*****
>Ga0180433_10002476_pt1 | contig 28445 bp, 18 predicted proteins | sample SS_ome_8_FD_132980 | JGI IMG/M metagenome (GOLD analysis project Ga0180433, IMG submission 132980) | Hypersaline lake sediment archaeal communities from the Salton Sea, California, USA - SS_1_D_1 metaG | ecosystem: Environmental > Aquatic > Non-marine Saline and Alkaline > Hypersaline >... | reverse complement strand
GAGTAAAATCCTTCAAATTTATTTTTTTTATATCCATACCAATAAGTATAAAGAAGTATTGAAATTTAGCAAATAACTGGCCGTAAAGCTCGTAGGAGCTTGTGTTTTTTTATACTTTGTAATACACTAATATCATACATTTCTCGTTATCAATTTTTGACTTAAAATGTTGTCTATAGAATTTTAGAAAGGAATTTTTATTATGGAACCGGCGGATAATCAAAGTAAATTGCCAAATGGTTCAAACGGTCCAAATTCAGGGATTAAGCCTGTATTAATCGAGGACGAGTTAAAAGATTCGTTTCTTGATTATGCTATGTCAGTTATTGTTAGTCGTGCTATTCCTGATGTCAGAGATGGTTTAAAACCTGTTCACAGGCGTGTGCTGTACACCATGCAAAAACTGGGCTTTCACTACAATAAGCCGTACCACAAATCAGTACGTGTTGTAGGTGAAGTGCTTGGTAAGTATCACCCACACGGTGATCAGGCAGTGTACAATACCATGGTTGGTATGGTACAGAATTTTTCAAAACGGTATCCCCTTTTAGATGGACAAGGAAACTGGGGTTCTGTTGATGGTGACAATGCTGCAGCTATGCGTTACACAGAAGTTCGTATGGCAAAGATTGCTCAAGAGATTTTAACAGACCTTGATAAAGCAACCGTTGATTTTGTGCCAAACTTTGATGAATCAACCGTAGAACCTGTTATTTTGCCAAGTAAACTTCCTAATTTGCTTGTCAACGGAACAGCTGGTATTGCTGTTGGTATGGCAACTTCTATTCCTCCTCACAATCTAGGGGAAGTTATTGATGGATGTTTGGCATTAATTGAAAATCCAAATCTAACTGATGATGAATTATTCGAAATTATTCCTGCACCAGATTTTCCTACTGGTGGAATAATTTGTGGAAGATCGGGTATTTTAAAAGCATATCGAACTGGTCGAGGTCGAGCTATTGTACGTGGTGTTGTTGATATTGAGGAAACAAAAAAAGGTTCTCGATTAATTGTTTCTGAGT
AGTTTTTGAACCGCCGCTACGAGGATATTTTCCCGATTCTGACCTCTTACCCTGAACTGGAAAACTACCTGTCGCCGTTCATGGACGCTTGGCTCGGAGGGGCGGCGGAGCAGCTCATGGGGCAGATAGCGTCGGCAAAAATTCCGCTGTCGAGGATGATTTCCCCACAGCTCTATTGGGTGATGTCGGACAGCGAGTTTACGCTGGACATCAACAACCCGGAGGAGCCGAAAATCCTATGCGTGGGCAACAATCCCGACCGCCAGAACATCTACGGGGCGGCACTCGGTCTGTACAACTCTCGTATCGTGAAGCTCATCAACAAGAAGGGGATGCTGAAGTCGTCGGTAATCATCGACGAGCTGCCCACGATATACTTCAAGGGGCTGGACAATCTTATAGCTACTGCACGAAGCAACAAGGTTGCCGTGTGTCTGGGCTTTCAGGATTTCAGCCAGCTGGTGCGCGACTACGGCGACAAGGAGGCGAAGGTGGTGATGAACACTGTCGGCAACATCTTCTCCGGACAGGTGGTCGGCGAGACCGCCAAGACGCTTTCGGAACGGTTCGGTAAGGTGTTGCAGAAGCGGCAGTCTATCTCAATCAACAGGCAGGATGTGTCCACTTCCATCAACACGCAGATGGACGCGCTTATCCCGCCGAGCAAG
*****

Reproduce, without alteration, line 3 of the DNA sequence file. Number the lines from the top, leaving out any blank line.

AGTTTTTGAACCGCCGCTACGAGGATATTTTCCCGATTCTGACCTCTTACCCTGAACTGGAAAACTACCTGTCGCCGTTCATGGACGCTTGGCTCGGAGGGGCGGCGGAGCAGCTCATGGGGCAGATAGCGTCGGCAAAAATTCCGCTGTCGAGGATGATTTCCCCACAGCTCTATTGGGTGATGTCGGACAGCGAGTTTACGCTGGACATCAACAACCCGGAGGAGCCGAAAATCCTATGCGTGGGCAACAATCCCGACCGCCAGAACATCTACGGGGCGGCACTCGGTCTGTACAACTCTCGTATCGTGAAGCTCATCAACAAGAAGGGGATGCTGAAGTCGTCGGTAATCATCGACGAGCTGCCCACGATATACTTCAAGGGGCTGGACAATCTTATAGCTACTGCACGAAGCAACAAGGTTGCCGTGTGTCTGGGCTTTCAGGATTTCAGCCAGCTGGTGCGCGACTACGGCGACAAGGAGGCGAAGGTGGTGATGAACACTGTCGGCAACATCTTCTCCGGACAGGTGGTCGGCGAGACCGCCAAGACGCTTTCGGAACGGTTCGGTAAGGTGTTGCAGAAGCGGCAGTCTATCTCAATCAACAGGCAGGATGTGTCCACTTCCATCAACACGCAGATGGACGCGCTTATCCCGCCGAGCAAG